For Houston Performers, Traditional Music Helps 'Stay Connected' to Cultural Roots
This coming weekend, Houston-based artists Summer Haiyan Song and Vanessa Alonzo will connect with their Chinese and Mexican roots in a concert performing traditional music. The duo will bring opera and Mariachi music, respectively, to the Asia Society stage for One Song: Chinese and Mexican Music of Home, which complements the current Asia Society exhibition The Other Side: Chinese and Mexican Immigration to America.
Leading up to the June 6 performance, both musicians discussed their work and careers with the Asia Society blog.
Could you tell us about your musical journeys?
Summer: I have loved music ever since I was young. It was not hard for my parents to find my talent in [music] because my mother herself was a Chinese opera singer. I was always ready to sing with the music whenever my parents turned on the radio in our house. I not only studied voice, but also took piano and dancing lessons. Growing up, I was really shy, but when I stood on a stage, I was the opposite.
Vanessa: My musical journey started in Houston's First Ward. I always loved to sing and dance and play make believe with my stuffed animals. I would line them up as my audience and sing and dance for them. I remember this well because one of my brother's friends saw me doing this in my room and made me feel dumb because he laughed at me.
My elementary school offered Mariachi classes, dance, and choir. I chose to be in the choir from around the third grade. However, I did not pick up singing Mariachi music until I went to middle school. It was my elective.
How did you first get started in your career?
Summer: I went to Singapore singing with the Singapore Composer Association from 1995, then started teaching at the Gramercy Music School, a local music academy. I benefited much from both stage performance experience and teaching. Later, I was invited to sing in Manchester, England in 2000 and had an opportunity to be coached by the respected artists Susan Dougdale and Rosemary Cahill at the Royal Northern College of Music.
I came to the United States in 2003 and completed my bachelor’s and master’s degrees in music performance at Washington State University. In order to further pursue a professional career as an opera singer, I studied with Catherine Cook, a San Francisco Opera mezzo-soprano who now serves as music chair of the San Francisco Conservatory of Music, and followed her to Houston.
Vanessa: Alfonso Guerra, my mariachi instructor from MECA, began teaching me songs in middle school such as “Los Laureles” and “Tu Solo Tu.” I was in love with Mariachi music from then on. I was building my repertoire with the different styles of mariachi music such as rancheras, sones, and huapangos. I was obsessed with Lola Beltran, Amalia Mendoza, and Lucha Villa. However, I could not sing a huapango to save my life. They were very difficult to understand rhythmically.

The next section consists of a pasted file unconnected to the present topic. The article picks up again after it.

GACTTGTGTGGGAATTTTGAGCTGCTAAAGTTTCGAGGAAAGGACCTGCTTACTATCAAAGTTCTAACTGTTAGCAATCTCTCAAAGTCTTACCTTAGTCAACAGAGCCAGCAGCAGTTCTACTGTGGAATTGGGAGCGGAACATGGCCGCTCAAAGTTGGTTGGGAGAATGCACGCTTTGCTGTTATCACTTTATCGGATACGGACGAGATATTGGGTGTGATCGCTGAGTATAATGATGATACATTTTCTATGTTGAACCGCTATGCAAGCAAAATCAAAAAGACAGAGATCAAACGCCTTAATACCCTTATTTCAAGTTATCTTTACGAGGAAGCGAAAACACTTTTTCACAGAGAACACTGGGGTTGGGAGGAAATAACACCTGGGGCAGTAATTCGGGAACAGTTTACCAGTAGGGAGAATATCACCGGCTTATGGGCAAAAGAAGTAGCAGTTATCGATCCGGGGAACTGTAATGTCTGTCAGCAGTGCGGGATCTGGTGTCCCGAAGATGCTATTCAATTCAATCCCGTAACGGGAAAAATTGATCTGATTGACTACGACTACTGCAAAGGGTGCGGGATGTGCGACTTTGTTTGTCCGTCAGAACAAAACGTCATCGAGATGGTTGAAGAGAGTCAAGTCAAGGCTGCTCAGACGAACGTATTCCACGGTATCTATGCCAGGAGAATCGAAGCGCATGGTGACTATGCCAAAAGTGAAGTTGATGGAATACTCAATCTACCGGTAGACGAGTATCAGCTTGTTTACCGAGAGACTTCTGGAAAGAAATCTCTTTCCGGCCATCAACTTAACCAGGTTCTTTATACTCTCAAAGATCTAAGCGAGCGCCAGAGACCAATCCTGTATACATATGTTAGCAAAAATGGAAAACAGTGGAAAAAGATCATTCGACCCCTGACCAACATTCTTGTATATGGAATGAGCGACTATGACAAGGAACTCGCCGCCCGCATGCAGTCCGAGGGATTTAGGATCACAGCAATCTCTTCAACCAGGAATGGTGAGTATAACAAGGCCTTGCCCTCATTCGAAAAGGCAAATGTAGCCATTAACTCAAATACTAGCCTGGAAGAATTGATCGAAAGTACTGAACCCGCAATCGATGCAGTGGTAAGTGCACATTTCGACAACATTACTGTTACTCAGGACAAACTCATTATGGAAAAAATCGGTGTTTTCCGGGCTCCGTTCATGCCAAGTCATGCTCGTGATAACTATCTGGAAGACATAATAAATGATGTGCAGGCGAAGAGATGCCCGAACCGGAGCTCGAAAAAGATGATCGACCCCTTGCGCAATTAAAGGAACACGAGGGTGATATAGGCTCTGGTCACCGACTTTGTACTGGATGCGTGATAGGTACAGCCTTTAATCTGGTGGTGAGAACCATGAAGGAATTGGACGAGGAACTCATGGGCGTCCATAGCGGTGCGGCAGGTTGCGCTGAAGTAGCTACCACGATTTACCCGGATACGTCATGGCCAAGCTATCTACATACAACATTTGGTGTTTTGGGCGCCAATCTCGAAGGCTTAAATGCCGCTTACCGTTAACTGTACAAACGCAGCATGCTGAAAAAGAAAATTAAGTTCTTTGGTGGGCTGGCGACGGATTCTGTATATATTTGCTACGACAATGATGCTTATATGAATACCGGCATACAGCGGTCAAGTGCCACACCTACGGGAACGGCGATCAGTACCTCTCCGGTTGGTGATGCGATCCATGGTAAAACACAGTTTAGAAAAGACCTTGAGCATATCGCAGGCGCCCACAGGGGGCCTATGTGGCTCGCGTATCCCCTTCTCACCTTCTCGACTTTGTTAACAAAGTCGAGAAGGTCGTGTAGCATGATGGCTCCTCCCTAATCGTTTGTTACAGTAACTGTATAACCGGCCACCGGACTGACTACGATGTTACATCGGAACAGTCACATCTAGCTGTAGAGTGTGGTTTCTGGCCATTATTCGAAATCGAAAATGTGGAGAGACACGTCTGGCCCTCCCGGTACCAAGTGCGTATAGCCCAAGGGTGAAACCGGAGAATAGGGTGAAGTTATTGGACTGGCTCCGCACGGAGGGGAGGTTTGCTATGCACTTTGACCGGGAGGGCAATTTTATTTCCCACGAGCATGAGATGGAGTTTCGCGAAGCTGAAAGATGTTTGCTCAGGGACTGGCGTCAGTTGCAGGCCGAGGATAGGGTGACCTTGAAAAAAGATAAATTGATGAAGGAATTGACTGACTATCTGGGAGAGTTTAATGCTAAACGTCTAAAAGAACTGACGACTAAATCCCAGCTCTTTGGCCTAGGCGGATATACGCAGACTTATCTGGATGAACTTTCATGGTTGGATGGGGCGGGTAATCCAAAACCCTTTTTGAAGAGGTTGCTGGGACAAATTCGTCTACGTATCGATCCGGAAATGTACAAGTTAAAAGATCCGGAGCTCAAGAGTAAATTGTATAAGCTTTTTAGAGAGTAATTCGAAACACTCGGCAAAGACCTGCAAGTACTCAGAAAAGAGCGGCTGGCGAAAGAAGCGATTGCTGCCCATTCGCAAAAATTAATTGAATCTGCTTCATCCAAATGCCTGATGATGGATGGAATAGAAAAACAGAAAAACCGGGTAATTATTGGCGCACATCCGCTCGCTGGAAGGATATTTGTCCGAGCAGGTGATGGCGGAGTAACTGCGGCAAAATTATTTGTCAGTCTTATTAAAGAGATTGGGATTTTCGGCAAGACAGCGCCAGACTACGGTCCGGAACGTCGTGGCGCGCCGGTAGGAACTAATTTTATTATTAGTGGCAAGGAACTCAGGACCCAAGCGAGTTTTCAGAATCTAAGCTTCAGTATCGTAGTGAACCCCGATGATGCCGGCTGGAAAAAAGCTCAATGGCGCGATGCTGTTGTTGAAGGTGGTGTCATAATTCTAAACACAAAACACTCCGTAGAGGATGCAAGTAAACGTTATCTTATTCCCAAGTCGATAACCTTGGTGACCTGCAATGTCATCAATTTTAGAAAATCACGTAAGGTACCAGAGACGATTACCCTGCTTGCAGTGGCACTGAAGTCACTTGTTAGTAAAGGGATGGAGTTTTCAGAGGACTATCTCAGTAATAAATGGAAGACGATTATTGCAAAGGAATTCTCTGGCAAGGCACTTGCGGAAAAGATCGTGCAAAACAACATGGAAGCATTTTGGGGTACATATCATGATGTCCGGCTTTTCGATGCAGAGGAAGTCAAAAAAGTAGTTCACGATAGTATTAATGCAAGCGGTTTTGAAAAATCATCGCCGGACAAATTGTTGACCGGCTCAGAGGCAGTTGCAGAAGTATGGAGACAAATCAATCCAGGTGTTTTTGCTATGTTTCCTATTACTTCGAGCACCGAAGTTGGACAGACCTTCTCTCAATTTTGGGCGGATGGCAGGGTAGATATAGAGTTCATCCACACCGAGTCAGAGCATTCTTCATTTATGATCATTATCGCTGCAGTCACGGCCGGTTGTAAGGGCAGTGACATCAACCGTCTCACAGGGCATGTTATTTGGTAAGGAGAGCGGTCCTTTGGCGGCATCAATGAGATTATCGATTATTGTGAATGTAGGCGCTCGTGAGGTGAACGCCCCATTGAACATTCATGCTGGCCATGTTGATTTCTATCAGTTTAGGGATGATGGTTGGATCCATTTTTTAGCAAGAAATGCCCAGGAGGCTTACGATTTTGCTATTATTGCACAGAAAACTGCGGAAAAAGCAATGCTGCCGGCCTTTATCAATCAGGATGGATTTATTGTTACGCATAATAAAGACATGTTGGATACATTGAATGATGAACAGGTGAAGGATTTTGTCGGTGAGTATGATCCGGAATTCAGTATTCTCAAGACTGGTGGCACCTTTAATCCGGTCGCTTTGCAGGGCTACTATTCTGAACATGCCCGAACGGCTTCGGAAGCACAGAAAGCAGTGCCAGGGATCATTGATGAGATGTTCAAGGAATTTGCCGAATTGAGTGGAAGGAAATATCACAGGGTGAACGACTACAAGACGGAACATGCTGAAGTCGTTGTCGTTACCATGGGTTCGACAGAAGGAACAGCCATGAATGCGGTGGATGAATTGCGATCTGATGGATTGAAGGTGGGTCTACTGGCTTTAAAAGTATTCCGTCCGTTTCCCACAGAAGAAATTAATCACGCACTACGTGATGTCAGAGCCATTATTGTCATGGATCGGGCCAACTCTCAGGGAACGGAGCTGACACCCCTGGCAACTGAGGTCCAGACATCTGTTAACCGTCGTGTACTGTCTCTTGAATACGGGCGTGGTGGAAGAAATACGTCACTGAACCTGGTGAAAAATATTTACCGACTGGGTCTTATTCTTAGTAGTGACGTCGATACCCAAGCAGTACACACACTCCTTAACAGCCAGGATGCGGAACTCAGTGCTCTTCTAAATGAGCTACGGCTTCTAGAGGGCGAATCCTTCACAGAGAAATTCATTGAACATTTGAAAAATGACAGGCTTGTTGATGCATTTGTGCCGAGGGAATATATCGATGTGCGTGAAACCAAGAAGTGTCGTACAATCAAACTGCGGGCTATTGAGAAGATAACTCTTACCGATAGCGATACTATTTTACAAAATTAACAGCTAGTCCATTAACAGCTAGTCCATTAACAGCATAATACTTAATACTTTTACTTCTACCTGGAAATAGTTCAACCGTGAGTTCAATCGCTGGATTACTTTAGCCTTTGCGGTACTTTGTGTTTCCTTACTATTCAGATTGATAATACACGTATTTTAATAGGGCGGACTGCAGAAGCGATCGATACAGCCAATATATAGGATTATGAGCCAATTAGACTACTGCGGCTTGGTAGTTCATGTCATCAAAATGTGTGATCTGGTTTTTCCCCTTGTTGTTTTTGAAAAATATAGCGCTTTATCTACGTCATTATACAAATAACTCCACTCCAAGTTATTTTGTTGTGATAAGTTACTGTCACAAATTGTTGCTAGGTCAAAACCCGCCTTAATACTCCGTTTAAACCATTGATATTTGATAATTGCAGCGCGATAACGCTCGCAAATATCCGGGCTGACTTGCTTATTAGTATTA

In 1999, I was able to compete in the Mariachi Vargas Extravaganza Vocal Competition and I sang a huapango called “La Cigarra” (The Cicada). I prepared myself for hours a day for about six weeks for this particular competition. That was during my senior year in high school, the cut off year for competing. I placed Best in the U.S. Vocalist that year. I was able to open the show for El Mejor Mariachi del Mundo, Mariachi Vargas de Tecalitlan. I feel this was the kickoff point to my career.
How has your cultural background influenced your music?
Summer: I have both Asian and Western cultural influences. As a matter of fact, my master’s thesis was about “East meets West,” studying in detail Zixin Wang, a famous Chinese composer who scientifically adopted Western voice techniques in presenting traditional Chinese arias. With this background, I enlarged my vision and increased my capability in delivering music of various cultures.
Vanessa: I was born in Houston, Texas and I love my country. I love all types of music from country to rap. I grew up listening to Patsy Cline, Tupac, and Guns N’ Roses. But there was something about throwing a grito, a scream of joy, that I just fell in love with. Holding my notes for a long measure and trying to impress my grandmother were all ideas that were suppressed in my head until I found out I could do it. I felt happy singing these rancheras, sones, and huapangos and making people happy and teary-eyed all at the same time.
Your upcoming performance at Asia Society is part of a series of programs focused on Chinese and Mexican immigration to America. What role can art (and music specifically) play in understanding the immigration experience?
Summer: Singing is the best and most efficient way to express oneself. Music can make the culture diverse and it also functions as a bridge to connect cultural differences. Music helps to build a stable and peaceful society.
Vanessa: Music is therapy for some people. The lyrics in a song — it could be the simplest song — can transport someone to their passed loved ones, their land, and their childhood memories from home. It is really important to stay connected to one’s roots and keep the culture alive in the hearts of our children to carry on. Because once we let those roots die off, we become lost in this society — a cold one, in my opinion.
What can audiences expect from the performance next week? Anything else you’d like to share with them?
Summer: The audiences should expect to hear Chinese culture and history spanning several centuries through a few representative arias and songs. This repertoire was specifically selected to highlight the spirit of the Chinese people and their evolution over the years.
Vanessa: Audiences can expect to be captivated by music full of pride in our people, land, and heritage. Don't miss this amazing show.